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California bans state travel to Florida and 4 other states

California has added five more states, including Florida, to its list of places where government-funded travel is banned due to laws that discriminate against members of the LGBTQ community, the attorney general said on Monday.
Democratic Attorney General Rob Bonta has added Florida, Arkansas, Montana, North Dakota, and West Virginia to the list of 17 states that do not allow state employees to travel except under certain circumstances.
“Make no mistake: we are in the midst of an unprecedented wave of bigotry and discrimination in this country and the state of California will not support this,” said Bonta.
In 2016, lawmakers banned non-essential travel to states with laws that discriminate against lesbian, gay, bisexual, and transgender people. The other 12 states on the list are: Texas, Alabama, Idaho, Iowa, Oklahoma, South Carolina, South Dakota, Kentucky, North Carolina, Kansas, Mississippi, Tennessee.
The five states that were just added to the list this year introduced bills into their legislatures preventing transgender women and girls from participating in school sports based on their gender identity, blocking access to health care and discrimination by the LGBTQ community. Allow community, said Bonta.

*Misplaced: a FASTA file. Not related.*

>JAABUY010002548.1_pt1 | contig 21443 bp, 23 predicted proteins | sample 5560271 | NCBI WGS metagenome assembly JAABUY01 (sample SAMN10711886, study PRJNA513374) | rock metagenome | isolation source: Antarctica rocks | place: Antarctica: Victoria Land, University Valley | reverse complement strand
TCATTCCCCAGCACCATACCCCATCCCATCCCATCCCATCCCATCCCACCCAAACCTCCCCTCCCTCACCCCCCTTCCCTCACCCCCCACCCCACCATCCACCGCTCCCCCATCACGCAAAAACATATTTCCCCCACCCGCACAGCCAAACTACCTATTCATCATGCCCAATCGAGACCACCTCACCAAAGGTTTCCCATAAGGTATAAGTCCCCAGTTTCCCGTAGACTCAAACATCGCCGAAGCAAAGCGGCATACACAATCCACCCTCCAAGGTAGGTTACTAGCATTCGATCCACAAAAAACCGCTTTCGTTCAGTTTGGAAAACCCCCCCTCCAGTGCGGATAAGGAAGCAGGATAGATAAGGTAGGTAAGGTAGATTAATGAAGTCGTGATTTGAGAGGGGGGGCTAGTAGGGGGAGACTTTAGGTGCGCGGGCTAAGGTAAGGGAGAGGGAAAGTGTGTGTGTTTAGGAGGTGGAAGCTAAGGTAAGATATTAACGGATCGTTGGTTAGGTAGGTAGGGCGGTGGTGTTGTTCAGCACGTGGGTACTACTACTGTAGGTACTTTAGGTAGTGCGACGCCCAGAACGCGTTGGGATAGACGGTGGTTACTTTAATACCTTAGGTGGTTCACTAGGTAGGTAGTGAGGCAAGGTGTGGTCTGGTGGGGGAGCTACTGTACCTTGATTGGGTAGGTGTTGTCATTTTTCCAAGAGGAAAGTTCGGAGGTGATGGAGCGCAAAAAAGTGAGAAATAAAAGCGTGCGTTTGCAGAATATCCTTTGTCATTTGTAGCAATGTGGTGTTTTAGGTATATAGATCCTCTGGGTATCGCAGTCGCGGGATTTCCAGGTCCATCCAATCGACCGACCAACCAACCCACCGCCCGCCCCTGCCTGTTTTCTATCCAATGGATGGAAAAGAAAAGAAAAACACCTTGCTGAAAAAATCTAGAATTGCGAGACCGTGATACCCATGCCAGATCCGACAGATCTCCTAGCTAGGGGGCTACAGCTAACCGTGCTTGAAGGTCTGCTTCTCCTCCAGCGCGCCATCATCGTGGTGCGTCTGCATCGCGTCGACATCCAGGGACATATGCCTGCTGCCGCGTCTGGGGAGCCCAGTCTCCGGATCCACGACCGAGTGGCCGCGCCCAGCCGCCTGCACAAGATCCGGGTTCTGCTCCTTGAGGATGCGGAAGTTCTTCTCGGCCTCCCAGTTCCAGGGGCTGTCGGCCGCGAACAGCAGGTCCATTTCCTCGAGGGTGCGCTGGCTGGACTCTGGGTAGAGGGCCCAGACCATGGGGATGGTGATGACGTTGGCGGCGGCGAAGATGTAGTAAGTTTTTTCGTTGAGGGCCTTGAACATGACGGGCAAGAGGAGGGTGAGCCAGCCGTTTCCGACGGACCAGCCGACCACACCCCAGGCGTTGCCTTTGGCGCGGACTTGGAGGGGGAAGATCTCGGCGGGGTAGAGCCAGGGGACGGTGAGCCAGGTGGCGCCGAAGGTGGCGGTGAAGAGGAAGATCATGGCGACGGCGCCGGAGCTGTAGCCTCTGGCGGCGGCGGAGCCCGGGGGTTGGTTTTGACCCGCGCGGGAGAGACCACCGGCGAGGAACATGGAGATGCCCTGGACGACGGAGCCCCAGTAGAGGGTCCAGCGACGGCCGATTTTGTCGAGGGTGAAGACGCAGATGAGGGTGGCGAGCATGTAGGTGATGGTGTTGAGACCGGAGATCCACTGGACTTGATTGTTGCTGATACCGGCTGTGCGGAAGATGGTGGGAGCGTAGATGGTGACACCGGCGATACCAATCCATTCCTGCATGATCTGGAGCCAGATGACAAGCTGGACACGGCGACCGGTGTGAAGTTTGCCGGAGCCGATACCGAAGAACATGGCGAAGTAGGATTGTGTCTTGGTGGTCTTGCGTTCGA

Florida, Montana, Arkansas, and West Virginia have laws in place preventing transgender women and girls from participating in school sports based on their gender identity.
North Dakota has passed law that allows certain publicly funded student organizations to limit LGBTQ student attendance without losing money.
Arkansas passed the first law in the country prohibiting doctors from providing gender-based health care to transsexual minors regardless of parents’ wishes or whether a doctor deems such care medically necessary.
These lawmakers “would demonize trans youth rather than focus on solving real problems like fighting gun violence, reversing this pandemic and rebuilding our economy,” Bonta said.
State law provides for exceptions for some trips, such as B. Travel necessary to enforce California law and comply with treaties signed prior to listing states. Out-of-town conference or training trips are examples of trips that can be blocked.
It is unclear what effects the California entry ban will have. Bonta had no information about how many government agencies have stopped posting government employees to listed states, or the financial impact of the California travel ban on those states.

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